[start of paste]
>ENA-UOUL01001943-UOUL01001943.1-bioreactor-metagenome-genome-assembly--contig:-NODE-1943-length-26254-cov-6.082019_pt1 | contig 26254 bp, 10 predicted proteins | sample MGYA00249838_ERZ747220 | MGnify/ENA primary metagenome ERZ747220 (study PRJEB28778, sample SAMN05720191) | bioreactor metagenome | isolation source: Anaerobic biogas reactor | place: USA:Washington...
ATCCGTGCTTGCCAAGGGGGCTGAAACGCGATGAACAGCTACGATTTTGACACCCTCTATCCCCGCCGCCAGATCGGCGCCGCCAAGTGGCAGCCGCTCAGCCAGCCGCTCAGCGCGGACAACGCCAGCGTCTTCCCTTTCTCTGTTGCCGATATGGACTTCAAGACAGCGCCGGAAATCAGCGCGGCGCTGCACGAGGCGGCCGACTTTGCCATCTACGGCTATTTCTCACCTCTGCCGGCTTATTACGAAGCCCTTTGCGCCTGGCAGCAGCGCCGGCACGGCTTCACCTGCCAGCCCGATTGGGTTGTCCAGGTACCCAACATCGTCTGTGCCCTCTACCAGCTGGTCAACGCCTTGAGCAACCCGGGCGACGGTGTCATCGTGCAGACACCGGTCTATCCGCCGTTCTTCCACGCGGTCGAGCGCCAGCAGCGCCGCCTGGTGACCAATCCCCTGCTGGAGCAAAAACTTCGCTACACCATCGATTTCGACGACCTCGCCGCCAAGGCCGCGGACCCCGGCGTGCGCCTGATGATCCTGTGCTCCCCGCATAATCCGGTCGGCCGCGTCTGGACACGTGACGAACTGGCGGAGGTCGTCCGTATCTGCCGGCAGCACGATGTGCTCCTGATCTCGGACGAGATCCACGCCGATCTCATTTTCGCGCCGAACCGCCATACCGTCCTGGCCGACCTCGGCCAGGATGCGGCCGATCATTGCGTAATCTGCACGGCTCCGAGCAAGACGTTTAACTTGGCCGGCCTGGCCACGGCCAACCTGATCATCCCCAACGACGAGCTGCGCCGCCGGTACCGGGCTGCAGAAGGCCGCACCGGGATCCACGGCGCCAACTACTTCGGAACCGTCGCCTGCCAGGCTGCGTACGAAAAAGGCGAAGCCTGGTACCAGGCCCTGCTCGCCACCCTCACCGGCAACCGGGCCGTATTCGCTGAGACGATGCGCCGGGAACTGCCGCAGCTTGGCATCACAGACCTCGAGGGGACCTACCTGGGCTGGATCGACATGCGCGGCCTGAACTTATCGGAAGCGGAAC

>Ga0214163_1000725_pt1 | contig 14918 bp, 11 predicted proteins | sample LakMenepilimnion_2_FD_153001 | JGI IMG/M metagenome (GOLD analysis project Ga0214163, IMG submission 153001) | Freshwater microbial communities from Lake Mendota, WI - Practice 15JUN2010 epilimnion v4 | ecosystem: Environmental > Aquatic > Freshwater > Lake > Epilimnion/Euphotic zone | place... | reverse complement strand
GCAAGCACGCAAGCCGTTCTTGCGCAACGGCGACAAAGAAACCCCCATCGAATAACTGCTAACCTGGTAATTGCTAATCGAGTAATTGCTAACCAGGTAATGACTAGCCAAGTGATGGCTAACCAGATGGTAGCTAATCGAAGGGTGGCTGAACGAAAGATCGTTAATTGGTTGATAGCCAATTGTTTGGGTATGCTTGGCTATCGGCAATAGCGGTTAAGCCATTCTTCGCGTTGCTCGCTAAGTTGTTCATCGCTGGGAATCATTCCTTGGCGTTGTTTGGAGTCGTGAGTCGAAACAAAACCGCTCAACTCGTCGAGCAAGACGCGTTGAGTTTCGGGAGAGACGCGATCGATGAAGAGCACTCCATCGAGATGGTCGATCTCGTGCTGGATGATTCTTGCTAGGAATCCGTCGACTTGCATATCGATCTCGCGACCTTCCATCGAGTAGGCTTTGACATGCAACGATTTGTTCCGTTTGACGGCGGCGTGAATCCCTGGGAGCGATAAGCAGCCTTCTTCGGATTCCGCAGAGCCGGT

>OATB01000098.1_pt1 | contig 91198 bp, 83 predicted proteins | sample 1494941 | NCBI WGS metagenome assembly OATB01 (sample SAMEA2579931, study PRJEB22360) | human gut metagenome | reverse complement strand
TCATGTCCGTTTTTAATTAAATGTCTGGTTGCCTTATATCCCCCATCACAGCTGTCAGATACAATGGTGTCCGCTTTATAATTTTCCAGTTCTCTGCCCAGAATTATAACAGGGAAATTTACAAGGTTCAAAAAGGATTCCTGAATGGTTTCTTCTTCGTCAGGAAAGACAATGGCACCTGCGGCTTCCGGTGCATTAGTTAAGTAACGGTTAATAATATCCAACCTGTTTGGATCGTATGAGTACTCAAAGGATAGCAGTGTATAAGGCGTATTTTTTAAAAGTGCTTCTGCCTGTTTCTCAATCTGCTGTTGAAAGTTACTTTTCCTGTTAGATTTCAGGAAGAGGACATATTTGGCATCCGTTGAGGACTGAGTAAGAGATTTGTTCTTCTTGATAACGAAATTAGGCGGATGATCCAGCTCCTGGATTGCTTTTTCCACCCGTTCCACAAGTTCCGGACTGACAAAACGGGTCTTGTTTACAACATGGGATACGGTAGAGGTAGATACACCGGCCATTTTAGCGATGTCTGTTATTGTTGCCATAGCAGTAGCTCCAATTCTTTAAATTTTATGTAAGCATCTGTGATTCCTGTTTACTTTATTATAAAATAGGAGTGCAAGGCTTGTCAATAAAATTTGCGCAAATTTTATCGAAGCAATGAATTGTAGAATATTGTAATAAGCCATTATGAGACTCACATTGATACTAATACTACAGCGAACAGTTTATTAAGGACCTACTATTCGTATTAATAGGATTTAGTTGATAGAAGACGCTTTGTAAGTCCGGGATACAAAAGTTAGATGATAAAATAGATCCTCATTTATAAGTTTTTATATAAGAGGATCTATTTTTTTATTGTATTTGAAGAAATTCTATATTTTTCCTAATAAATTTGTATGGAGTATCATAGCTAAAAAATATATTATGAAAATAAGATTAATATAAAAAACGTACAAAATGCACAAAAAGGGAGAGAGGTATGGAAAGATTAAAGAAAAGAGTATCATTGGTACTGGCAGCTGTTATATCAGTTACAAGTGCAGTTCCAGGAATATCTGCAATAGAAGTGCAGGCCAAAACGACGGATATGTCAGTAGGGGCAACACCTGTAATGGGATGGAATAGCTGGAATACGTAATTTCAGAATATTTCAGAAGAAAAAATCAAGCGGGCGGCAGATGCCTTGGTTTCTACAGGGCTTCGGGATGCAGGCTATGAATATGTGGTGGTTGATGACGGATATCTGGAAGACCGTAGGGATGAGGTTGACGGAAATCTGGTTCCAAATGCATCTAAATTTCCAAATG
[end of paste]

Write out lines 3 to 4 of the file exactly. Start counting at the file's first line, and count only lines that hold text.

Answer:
>Ga0214163_1000725_pt1 | contig 14918 bp, 11 predicted proteins | sample LakMenepilimnion_2_FD_153001 | JGI IMG/M metagenome (GOLD analysis project Ga0214163, IMG submission 153001) | Freshwater microbial communities from Lake Mendota, WI - Practice 15JUN2010 epilimnion v4 | ecosystem: Environmental > Aquatic > Freshwater > Lake > Epilimnion/Euphotic zone | place... | reverse complement strand
GCAAGCACGCAAGCCGTTCTTGCGCAACGGCGACAAAGAAACCCCCATCGAATAACTGCTAACCTGGTAATTGCTAATCGAGTAATTGCTAACCAGGTAATGACTAGCCAAGTGATGGCTAACCAGATGGTAGCTAATCGAAGGGTGGCTGAACGAAAGATCGTTAATTGGTTGATAGCCAATTGTTTGGGTATGCTTGGCTATCGGCAATAGCGGTTAAGCCATTCTTCGCGTTGCTCGCTAAGTTGTTCATCGCTGGGAATCATTCCTTGGCGTTGTTTGGAGTCGTGAGTCGAAACAAAACCGCTCAACTCGTCGAGCAAGACGCGTTGAGTTTCGGGAGAGACGCGATCGATGAAGAGCACTCCATCGAGATGGTCGATCTCGTGCTGGATGATTCTTGCTAGGAATCCGTCGACTTGCATATCGATCTCGCGACCTTCCATCGAGTAGGCTTTGACATGCAACGATTTGTTCCGTTTGACGGCGGCGTGAATCCCTGGGAGCGATAAGCAGCCTTCTTCGGATTCCGCAGAGCCGGT